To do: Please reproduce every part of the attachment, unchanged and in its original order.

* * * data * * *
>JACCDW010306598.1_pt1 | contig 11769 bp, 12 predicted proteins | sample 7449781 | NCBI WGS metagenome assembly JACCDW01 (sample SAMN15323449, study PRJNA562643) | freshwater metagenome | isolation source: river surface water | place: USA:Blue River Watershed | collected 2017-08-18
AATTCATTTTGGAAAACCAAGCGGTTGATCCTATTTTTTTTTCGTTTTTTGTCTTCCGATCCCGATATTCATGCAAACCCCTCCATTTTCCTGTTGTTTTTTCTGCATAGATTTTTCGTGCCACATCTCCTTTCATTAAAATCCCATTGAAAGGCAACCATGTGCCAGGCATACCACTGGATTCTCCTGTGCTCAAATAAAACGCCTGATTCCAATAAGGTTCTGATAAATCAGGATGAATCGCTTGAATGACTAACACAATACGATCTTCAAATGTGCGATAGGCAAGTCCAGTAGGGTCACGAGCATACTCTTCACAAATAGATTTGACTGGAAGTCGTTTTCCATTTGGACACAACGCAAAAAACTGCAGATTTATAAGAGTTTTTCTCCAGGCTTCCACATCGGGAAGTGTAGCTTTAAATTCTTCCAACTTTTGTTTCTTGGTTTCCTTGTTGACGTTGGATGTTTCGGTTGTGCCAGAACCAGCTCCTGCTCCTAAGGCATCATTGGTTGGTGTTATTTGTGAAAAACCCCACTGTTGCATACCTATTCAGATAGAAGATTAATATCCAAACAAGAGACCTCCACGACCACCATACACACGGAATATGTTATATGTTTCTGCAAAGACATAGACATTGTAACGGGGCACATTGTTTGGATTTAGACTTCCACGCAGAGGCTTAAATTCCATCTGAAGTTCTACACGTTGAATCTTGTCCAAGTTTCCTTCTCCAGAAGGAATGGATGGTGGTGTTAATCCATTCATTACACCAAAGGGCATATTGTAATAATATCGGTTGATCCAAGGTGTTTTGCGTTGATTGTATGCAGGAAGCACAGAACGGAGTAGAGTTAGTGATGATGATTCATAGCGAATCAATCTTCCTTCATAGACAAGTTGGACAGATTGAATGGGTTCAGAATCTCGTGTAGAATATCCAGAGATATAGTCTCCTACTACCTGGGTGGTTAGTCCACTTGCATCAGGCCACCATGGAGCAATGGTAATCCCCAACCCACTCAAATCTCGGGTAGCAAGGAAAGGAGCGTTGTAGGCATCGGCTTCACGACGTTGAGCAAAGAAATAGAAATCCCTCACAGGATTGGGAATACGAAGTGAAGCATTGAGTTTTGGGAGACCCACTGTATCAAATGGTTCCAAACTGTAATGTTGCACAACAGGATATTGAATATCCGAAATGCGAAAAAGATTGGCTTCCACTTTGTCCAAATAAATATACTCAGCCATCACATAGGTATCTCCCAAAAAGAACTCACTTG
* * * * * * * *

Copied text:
>JACCDW010306598.1_pt1 | contig 11769 bp, 12 predicted proteins | sample 7449781 | NCBI WGS metagenome assembly JACCDW01 (sample SAMN15323449, study PRJNA562643) | freshwater metagenome | isolation source: river surface water | place: USA:Blue River Watershed | collected 2017-08-18
AATTCATTTTGGAAAACCAAGCGGTTGATCCTATTTTTTTTTCGTTTTTTGTCTTCCGATCCCGATATTCATGCAAACCCCTCCATTTTCCTGTTGTTTTTTCTGCATAGATTTTTCGTGCCACATCTCCTTTCATTAAAATCCCATTGAAAGGCAACCATGTGCCAGGCATACCACTGGATTCTCCTGTGCTCAAATAAAACGCCTGATTCCAATAAGGTTCTGATAAATCAGGATGAATCGCTTGAATGACTAACACAATACGATCTTCAAATGTGCGATAGGCAAGTCCAGTAGGGTCACGAGCATACTCTTCACAAATAGATTTGACTGGAAGTCGTTTTCCATTTGGACACAACGCAAAAAACTGCAGATTTATAAGAGTTTTTCTCCAGGCTTCCACATCGGGAAGTGTAGCTTTAAATTCTTCCAACTTTTGTTTCTTGGTTTCCTTGTTGACGTTGGATGTTTCGGTTGTGCCAGAACCAGCTCCTGCTCCTAAGGCATCATTGGTTGGTGTTATTTGTGAAAAACCCCACTGTTGCATACCTATTCAGATAGAAGATTAATATCCAAACAAGAGACCTCCACGACCACCATACACACGGAATATGTTATATGTTTCTGCAAAGACATAGACATTGTAACGGGGCACATTGTTTGGATTTAGACTTCCACGCAGAGGCTTAAATTCCATCTGAAGTTCTACACGTTGAATCTTGTCCAAGTTTCCTTCTCCAGAAGGAATGGATGGTGGTGTTAATCCATTCATTACACCAAAGGGCATATTGTAATAATATCGGTTGATCCAAGGTGTTTTGCGTTGATTGTATGCAGGAAGCACAGAACGGAGTAGAGTTAGTGATGATGATTCATAGCGAATCAATCTTCCTTCATAGACAAGTTGGACAGATTGAATGGGTTCAGAATCTCGTGTAGAATATCCAGAGATATAGTCTCCTACTACCTGGGTGGTTAGTCCACTTGCATCAGGCCACCATGGAGCAATGGTAATCCCCAACCCACTCAAATCTCGGGTAGCAAGGAAAGGAGCGTTGTAGGCATCGGCTTCACGACGTTGAGCAAAGAAATAGAAATCCCTCACAGGATTGGGAATACGAAGTGAAGCATTGAGTTTTGGGAGACCCACTGTATCAAATGGTTCCAAACTGTAATGTTGCACAACAGGATATTGAATATCCGAAATGCGAAAAAGATTGGCTTCCACTTTGTCCAAATAAATATACTCAGCCATCACATAGGTATCTCCCAAAAAGAACTCACTTG